I also realized that my distance and perspective on a film I made 30 years ago made my story very different from the book I would have written just after I made it.
While I think it works very well for film students, it has a broader purpose. It is the story about overcoming obstacles in any field and how you can profit from mistakes and not let them defeat you. It is also an entertaining story that can be enjoyed as a non-fiction novel.
Norm: How challenging was it to write the memoir and how did you overcome its challenges?
Jonathan: The main challenges to the writing were in remembering details that allowed me to create a true timeline to the history. Thankfully, I had kept schedules, budgets, production reports and other notes that jogged my memory of each actual day of the production. I also spoke to many of the principals involved, to check against my memories.
Norm: If you did not know Mel Brooks before you produced The Elephant Man, do you believe it would ever had been made?
Jonathan: Without the support of Mel Brooks, I highly doubt that I could have gotten the movie made. His sage advice, strong knowledge of the industry, and smart direction in how to get studios to react positively to a story about a deformed man in Victorian times was remarkable to me. Every novice filmmaker should have such a mentor! That was the first stroke of luck that helped to bring this project to light. It wouldn’t be the last.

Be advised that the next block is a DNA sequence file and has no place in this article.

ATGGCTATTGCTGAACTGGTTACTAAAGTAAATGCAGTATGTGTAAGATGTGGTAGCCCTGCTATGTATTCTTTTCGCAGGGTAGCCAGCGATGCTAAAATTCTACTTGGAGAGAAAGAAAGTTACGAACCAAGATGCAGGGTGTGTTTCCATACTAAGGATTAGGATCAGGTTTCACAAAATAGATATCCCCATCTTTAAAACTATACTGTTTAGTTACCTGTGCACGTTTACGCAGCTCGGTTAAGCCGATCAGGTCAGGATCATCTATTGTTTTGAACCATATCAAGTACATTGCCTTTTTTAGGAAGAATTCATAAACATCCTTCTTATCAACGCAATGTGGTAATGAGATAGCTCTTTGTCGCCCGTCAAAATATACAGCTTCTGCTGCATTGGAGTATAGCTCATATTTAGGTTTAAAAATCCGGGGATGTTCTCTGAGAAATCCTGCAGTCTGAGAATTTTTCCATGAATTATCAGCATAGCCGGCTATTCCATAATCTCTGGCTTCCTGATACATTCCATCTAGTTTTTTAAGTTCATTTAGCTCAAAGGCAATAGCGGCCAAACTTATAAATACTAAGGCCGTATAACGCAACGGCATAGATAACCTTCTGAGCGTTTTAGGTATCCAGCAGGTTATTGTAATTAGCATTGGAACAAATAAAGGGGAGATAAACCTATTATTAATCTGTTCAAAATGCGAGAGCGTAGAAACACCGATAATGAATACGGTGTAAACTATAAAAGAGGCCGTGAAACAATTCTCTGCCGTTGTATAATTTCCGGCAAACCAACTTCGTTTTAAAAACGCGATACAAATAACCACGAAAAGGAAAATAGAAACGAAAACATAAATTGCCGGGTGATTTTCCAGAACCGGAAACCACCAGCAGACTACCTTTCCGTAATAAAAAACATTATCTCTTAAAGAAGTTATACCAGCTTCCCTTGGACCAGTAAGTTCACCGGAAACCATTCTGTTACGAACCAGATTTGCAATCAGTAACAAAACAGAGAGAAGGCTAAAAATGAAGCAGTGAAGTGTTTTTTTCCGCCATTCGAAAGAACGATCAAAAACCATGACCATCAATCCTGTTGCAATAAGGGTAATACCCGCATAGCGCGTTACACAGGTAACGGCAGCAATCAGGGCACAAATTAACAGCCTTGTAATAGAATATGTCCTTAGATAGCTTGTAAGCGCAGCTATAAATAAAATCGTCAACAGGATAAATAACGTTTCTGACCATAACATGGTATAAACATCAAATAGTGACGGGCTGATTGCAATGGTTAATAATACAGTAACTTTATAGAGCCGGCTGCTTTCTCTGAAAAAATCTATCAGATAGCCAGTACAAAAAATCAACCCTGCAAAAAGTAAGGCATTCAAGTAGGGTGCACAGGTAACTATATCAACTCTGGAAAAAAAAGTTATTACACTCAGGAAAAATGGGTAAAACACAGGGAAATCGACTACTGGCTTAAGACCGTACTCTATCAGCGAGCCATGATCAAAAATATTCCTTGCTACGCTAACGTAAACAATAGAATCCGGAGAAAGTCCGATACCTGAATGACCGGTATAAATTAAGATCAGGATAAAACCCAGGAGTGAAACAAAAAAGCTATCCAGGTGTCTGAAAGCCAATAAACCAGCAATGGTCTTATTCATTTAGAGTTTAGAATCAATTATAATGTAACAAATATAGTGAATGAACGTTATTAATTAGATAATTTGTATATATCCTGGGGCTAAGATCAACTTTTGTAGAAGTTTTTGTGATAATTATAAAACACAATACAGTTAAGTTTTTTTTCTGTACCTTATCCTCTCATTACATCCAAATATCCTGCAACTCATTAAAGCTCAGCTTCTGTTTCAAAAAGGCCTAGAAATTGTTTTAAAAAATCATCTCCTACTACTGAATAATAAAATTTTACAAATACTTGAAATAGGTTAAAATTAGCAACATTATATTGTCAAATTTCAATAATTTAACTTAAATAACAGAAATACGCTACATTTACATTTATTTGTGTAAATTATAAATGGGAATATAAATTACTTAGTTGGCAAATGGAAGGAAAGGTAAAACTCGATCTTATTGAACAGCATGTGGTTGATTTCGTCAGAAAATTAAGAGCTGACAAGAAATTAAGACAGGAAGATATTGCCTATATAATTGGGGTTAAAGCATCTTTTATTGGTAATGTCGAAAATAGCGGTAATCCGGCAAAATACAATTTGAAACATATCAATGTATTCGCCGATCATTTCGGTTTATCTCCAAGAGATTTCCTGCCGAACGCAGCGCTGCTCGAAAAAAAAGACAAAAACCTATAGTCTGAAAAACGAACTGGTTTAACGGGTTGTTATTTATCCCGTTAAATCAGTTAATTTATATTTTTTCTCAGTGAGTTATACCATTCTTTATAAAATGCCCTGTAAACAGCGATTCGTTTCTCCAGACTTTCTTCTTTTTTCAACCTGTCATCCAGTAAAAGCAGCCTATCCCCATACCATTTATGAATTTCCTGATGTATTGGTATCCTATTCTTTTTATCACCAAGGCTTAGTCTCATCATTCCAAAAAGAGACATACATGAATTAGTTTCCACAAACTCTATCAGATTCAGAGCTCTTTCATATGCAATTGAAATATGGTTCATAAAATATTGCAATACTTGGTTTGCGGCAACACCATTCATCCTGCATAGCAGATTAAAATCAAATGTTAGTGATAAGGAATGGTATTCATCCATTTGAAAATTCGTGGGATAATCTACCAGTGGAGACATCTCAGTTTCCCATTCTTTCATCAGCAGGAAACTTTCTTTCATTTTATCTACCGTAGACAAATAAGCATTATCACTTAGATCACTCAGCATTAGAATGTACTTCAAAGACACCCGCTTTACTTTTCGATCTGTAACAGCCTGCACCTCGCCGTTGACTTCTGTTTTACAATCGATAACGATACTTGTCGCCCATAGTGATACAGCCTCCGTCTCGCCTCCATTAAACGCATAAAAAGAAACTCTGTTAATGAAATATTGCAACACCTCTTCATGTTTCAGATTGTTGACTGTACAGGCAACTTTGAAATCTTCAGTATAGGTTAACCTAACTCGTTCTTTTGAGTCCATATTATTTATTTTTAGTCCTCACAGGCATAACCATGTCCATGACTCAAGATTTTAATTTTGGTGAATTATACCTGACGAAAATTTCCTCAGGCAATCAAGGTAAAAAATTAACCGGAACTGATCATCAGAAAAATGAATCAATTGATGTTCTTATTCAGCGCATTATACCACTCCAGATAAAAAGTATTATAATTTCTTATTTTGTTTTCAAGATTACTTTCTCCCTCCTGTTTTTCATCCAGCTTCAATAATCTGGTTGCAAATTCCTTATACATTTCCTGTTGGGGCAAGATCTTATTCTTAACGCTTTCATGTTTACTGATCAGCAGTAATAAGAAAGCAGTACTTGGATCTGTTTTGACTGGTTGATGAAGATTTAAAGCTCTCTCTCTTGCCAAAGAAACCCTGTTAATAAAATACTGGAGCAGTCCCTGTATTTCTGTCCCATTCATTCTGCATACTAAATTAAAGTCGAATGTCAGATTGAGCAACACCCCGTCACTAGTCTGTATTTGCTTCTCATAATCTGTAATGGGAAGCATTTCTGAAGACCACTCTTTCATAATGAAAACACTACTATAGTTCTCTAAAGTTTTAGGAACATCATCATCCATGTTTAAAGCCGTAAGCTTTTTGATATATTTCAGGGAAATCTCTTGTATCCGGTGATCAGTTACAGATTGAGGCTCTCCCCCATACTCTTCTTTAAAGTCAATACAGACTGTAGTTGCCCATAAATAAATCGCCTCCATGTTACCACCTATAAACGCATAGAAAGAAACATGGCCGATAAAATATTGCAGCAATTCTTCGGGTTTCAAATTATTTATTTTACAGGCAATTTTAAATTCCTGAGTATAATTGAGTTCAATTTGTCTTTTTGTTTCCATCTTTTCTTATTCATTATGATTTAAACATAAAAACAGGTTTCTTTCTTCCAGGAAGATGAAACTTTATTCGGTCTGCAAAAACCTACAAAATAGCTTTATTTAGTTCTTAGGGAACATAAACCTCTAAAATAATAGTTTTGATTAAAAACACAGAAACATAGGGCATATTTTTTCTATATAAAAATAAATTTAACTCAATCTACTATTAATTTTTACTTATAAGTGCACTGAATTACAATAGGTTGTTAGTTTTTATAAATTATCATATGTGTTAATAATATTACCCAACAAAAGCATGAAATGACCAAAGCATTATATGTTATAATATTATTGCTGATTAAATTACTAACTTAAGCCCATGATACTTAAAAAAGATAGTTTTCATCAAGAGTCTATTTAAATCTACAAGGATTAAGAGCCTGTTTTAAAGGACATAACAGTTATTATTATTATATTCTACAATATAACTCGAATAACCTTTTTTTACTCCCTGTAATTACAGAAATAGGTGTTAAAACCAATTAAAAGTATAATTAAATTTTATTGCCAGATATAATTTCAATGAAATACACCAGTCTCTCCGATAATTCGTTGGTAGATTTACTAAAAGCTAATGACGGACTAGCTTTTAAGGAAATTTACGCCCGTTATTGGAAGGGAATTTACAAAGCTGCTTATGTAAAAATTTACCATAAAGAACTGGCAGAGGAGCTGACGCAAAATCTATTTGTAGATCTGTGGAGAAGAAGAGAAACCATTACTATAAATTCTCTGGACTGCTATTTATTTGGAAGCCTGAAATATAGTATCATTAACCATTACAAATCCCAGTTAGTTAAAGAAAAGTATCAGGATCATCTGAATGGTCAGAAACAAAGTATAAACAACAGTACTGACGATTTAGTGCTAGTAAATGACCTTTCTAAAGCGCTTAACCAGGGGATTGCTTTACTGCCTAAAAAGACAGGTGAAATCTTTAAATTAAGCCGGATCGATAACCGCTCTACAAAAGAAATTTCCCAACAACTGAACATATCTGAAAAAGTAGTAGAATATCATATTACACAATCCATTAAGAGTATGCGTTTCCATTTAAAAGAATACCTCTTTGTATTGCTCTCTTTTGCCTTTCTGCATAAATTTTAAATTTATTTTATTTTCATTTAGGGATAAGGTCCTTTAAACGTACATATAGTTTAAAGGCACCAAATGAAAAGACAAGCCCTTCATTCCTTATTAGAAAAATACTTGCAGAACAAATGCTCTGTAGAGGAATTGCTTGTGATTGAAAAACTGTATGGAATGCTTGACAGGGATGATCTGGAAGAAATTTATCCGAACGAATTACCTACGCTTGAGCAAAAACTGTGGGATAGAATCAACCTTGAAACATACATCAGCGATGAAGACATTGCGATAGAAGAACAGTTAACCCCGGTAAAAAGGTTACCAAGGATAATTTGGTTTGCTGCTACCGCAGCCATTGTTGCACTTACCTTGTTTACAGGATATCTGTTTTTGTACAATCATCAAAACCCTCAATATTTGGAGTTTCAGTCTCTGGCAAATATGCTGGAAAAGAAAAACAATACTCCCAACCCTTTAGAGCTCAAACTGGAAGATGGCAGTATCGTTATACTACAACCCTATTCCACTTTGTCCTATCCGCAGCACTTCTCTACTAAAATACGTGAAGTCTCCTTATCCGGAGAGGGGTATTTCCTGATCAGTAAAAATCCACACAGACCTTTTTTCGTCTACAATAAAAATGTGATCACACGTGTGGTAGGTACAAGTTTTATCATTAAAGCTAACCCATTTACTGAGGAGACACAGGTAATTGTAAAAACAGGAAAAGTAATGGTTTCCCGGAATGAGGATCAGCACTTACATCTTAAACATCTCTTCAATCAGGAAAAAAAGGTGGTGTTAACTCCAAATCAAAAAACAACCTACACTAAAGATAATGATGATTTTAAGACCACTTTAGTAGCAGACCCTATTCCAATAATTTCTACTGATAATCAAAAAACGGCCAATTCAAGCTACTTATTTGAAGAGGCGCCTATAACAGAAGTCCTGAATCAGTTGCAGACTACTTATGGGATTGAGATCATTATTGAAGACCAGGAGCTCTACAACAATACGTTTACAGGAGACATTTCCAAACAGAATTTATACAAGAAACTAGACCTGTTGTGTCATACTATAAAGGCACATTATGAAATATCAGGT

Norm: How important do you believe were the acting cast of John Hurt, Anthony Hopkins, Anne Bancroft, John Gielgud, Wendy Hiller, Michael Elphick, Hannah Gordon and Freddie Jones were to the film as well as its director David Lynch?
Jonathan: Clearly, David was a revelation. My gut instinct after meeting him, and the decision to get Mel to endorse him, happened again for a variety of reasons. I wanted to have a director I could work with, not a veteran who might not want my counsel or help.
David and I were both new to this and we supported each other. I learned how to be a producer by supporting David’s choices and allowing his creativity to reign free. My set experience as an assistant director and production manager on other major films helped make the process smoother for David.